In the past, I did everything I thought I needed to, to please the dentist, being brave and putting up with anything… When I thought about that, I realised that was the wrong thing to do. I’m at the dentist because I want my teeth to be healthy, it’s for me and I have a say in it.
I now have a totally different outlook on the dentists, I’m still very nervous, but my dentist is willing to work with me, and goes at the speed that I can cope with.
My dentist talks to me and I feel so in control, it’s a totally different experience from what I had before.
You can find a dentist like this too, but you must be honest with them, don’t try and hide the fear you feel.”
The impact of dental phobia on daily life
Dental phobia can have wide-ranging consequences on a person’s life. Not only does their dental health suffer, but dental phobia may lead to anxiety and depression. Laughing out loud is out of the question – too hard to hide one’s teeth… Depending on how obvious the damage is, you may avoid meeting people, even close friends, due to embarrassment over your teeth, or avoid jobs which involve contact with the public. Loss of self-esteem over not being able to do something as “simple” as going to a dentist and intense feelings of guilt over not having looked after one’s teeth properly are also very common. Dental phobia sufferers may also avoid doctors for fear that they might want to have a look at their tongue or throat and suggest that a visit to a dentist might not go amiss.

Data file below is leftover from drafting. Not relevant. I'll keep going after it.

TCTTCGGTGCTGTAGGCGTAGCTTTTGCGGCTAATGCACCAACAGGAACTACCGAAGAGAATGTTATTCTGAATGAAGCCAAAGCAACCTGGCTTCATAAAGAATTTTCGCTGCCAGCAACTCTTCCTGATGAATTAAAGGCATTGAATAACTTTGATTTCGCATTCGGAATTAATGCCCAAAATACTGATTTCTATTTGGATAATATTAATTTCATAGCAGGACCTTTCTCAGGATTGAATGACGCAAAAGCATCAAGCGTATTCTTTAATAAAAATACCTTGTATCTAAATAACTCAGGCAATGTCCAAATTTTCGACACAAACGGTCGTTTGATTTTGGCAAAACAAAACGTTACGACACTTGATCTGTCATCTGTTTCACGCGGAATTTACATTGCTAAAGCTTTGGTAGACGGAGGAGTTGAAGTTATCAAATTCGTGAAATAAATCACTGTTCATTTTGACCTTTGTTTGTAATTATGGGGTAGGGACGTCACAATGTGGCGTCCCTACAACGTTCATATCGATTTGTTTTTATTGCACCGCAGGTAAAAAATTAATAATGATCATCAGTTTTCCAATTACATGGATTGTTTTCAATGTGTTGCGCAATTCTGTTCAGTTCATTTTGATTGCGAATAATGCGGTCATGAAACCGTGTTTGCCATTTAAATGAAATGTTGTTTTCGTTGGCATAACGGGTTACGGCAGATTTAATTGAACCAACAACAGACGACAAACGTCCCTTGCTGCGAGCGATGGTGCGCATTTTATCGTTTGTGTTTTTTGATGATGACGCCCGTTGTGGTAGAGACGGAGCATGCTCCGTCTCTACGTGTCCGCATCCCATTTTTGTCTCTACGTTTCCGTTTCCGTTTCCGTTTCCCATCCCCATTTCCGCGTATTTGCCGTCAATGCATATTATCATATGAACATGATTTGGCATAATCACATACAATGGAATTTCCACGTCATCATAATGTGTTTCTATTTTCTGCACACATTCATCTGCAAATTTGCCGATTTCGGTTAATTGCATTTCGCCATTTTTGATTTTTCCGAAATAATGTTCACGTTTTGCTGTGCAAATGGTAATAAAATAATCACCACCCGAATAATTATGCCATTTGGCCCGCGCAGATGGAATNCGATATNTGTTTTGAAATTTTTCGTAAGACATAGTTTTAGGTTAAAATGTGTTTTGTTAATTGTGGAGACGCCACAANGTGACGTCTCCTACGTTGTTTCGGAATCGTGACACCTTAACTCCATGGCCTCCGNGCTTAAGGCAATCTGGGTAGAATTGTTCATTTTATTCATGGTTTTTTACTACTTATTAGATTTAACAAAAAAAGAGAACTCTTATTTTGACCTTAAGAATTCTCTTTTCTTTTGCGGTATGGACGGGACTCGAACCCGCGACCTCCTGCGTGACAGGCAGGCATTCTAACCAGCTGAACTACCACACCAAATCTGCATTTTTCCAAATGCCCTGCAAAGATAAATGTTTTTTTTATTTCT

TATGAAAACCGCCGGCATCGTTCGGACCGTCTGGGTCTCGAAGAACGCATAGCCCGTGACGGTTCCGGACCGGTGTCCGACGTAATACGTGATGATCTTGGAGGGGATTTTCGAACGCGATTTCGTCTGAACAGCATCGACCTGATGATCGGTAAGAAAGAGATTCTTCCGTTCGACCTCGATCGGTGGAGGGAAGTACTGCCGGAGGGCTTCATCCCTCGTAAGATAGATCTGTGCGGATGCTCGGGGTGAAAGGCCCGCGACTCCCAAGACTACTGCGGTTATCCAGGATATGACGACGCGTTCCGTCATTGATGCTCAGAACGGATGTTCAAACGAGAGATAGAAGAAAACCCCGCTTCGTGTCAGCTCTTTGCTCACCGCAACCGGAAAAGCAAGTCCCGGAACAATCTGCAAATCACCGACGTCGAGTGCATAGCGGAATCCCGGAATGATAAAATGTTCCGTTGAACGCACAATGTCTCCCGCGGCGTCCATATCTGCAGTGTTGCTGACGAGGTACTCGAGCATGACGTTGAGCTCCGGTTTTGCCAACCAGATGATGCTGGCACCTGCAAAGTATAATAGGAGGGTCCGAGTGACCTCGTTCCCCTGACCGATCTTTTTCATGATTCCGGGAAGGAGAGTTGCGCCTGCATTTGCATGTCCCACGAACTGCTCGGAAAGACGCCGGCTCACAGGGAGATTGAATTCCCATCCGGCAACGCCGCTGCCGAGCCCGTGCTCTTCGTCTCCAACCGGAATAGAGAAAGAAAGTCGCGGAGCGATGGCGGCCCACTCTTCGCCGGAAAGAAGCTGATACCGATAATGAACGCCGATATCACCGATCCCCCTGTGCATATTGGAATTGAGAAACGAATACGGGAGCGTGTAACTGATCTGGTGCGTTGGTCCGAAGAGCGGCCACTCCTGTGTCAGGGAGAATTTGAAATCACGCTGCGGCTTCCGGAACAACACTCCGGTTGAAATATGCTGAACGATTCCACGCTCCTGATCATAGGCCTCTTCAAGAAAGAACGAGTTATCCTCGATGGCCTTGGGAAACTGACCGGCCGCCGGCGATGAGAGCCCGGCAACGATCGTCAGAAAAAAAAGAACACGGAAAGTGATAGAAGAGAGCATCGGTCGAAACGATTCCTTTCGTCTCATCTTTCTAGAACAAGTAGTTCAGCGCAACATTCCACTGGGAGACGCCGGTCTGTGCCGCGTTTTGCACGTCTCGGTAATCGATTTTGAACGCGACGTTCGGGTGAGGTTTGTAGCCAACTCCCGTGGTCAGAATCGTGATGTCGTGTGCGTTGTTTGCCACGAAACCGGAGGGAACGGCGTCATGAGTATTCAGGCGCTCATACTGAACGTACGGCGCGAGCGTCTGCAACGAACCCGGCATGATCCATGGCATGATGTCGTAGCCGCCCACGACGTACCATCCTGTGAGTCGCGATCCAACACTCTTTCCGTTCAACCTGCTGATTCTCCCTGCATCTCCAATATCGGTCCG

How common is dental phobia?
While there are no reliable statistics (after all, few dental phobics will freely admit to never visiting a dentist… that’s if they hang around to complete the questionnaire!), the most conservative estimates reckon that 5% of people in Western countries avoid dentists altogether due to fear. In the UK’s Adult Dental Health Survey (2009), 12% of adults had extreme dental anxiety, while over a third (36%) had moderate dental anxiety 7.
However, most people actually don’t mind going to the dentist. There is a reason for this – nowadays, dentistry can be pain-free and there are many personable, kind and compassionate dental professionals around. Many if not most people who’ve suffered with dental fears and phobias reckon that having found the right dentist for them has made all the difference. This is especially true when fears were caused by previous bad experiences.
- Diagnostic and Statistical Manual, 5th Ed., 2013
- Milgrom P, Vignehsa H, Weinstein P. Adolescent dental fear and control: prevalence and theoretical implications. Behav Res There. 1992 Jul; 30(4): 367-73.
- Bernstein DA, Kleinknecht RA, Alexander LD (1979). Antecedents of dental fear. Journal of Public Health Dentistry, 39, 113-124.
- Moore R, Brodsgaard I, Rosenberg N. The contribution of embarrassment to phobic dental anxiety: a qualitative research study. BMC Psychiatry, 2004; 4:10.
- Townend E, Dimigen G, Fung D. A clinical study of child dental anxiety. Behaviour Research and Therapy, Vol. 38, Issue 1, January 2000, pp 31-46.
- Bracha HS, Vega EM. Posttraumatic dental-care anxiety (PTDA): Is “dental phobia” a misnomer? Hawaii Dent J. 2006 Sep-Oct;37(5):17-9.
- The Health and Social Care Information Centre. Adult dental health survey 2009. London: Department of Health, 2010.